Ramos heating up? After an early late-August and early-September swoon, it appears Ramos has found his power stroke once again. He now has six extra-base hits in his last eight games. With the offense scuffling a bit of late, the Nats need Ramos to return to his early-season form.
Up next: The Nats will look to wrap up the division Saturday night as they send Joe Ross (7-5, 3.48 ERA) to the hill to oppose Ivan Nova (12-7, 4.19 ERA).
Pittsburgh Penguins goalie Matt Murray helped backstop the Penguins to a Stanley Cup championship in 2016, but his status for the team's opener for the upcoming season is suddenly in doubt. Murray suffered a broken hand while representing Team North America in the World Cup of Hockey and is expected to miss three to six weeks.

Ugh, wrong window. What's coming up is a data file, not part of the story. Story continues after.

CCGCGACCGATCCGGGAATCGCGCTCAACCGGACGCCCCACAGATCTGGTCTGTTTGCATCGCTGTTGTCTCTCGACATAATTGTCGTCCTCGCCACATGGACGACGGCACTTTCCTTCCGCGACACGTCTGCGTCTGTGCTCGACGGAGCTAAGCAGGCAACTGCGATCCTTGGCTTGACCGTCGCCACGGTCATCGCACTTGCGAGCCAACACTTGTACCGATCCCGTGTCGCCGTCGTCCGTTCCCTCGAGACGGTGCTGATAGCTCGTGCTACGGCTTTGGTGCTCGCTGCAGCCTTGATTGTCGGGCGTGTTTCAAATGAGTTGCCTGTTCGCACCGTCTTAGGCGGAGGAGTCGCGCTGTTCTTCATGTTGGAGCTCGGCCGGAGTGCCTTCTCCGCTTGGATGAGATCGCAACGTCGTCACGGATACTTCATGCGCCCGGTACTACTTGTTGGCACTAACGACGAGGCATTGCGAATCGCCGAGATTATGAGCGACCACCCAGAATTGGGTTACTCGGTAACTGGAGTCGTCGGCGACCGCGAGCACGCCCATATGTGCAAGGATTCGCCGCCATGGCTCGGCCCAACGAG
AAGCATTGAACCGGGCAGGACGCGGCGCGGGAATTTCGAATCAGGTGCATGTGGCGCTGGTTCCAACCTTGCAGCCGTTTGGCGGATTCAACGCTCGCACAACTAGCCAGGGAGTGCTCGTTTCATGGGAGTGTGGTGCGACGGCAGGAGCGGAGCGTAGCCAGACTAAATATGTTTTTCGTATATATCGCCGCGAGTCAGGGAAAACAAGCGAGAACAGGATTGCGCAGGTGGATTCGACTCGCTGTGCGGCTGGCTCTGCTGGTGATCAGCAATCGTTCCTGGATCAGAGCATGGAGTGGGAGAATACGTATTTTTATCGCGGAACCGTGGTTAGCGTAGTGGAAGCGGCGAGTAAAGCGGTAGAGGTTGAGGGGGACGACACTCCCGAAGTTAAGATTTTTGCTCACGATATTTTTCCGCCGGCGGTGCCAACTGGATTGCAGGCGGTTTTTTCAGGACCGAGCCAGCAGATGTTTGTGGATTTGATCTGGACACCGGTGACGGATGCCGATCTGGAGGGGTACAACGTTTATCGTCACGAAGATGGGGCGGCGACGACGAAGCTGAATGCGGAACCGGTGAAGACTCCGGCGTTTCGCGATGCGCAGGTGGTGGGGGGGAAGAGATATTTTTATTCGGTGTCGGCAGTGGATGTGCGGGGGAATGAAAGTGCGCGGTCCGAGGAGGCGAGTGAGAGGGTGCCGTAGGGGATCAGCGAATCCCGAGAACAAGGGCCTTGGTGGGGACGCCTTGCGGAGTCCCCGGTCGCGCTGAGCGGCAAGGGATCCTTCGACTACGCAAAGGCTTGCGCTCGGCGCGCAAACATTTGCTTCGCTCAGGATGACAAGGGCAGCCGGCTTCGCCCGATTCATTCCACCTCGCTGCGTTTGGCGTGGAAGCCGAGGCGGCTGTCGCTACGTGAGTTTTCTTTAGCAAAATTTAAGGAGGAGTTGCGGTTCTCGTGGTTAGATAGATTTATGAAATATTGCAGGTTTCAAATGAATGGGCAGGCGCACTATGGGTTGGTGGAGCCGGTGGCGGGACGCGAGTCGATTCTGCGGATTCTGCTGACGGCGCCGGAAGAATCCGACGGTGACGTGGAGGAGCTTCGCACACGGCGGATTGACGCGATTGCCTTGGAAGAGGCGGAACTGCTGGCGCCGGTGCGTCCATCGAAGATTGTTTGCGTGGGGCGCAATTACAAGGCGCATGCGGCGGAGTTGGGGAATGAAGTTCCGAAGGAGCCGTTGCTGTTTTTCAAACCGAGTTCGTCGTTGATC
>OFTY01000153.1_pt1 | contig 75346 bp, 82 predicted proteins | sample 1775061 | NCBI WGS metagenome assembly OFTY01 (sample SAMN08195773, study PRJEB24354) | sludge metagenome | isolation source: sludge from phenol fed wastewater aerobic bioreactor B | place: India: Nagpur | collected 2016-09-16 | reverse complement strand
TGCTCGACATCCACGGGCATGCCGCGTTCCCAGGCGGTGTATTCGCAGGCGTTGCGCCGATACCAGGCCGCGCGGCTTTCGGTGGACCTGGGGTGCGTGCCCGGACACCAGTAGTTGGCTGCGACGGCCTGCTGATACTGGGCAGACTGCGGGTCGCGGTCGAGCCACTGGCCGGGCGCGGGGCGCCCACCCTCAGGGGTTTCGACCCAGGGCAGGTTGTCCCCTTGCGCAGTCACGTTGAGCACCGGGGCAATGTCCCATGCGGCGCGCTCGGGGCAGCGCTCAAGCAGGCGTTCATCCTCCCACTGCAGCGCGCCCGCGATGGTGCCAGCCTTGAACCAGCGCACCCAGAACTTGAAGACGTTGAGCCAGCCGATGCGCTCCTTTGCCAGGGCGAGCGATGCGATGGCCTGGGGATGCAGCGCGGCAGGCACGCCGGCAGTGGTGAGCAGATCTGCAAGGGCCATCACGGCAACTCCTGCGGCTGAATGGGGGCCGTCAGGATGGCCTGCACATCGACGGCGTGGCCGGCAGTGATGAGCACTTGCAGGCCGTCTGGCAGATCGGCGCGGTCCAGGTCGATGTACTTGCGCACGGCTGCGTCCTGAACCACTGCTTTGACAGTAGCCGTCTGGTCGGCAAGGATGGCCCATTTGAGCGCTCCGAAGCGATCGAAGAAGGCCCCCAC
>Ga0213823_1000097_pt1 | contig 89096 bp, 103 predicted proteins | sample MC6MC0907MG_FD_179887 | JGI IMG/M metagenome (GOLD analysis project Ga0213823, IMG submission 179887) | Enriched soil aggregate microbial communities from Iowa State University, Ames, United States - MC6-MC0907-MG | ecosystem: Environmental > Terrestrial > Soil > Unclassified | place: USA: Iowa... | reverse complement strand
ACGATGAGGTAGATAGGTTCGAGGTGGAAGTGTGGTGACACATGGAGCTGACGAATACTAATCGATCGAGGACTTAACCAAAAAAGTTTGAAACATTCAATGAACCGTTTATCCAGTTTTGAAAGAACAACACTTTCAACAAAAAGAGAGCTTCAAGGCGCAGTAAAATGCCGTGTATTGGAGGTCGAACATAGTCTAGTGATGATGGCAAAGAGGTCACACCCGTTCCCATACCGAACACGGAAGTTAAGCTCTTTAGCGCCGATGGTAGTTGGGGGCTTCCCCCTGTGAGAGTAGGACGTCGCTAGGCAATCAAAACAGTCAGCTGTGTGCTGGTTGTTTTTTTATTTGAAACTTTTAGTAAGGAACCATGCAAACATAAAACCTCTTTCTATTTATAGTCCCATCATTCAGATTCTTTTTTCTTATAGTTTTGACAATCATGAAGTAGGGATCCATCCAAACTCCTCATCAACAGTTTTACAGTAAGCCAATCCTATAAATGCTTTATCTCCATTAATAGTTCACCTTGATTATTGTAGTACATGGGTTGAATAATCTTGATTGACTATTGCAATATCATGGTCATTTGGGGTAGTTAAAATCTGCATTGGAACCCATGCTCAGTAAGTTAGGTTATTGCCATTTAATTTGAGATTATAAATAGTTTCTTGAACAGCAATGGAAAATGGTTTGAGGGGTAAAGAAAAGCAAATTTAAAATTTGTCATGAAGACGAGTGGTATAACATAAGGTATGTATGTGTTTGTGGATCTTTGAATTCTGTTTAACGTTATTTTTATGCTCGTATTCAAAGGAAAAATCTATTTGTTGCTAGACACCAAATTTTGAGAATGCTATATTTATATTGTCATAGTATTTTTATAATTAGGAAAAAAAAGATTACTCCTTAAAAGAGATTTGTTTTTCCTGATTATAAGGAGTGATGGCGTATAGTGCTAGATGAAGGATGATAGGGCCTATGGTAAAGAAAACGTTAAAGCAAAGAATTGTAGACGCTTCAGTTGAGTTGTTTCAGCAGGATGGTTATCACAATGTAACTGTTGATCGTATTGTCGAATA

According to the Penguins, Murray suffered the injury in the game on Sept. 19 against Russia, North America's lone loss of the tournament.
The Caps open their season in Pittsburgh on Oct. 13. That would be about the three week mark which puts Murray's status for the game in serious jeopardy.
But don't get too excited, Caps fans. With Marc-Andre Fleury still in tow, the Penguins are still well set in net should their budding star netminder need more time to recover.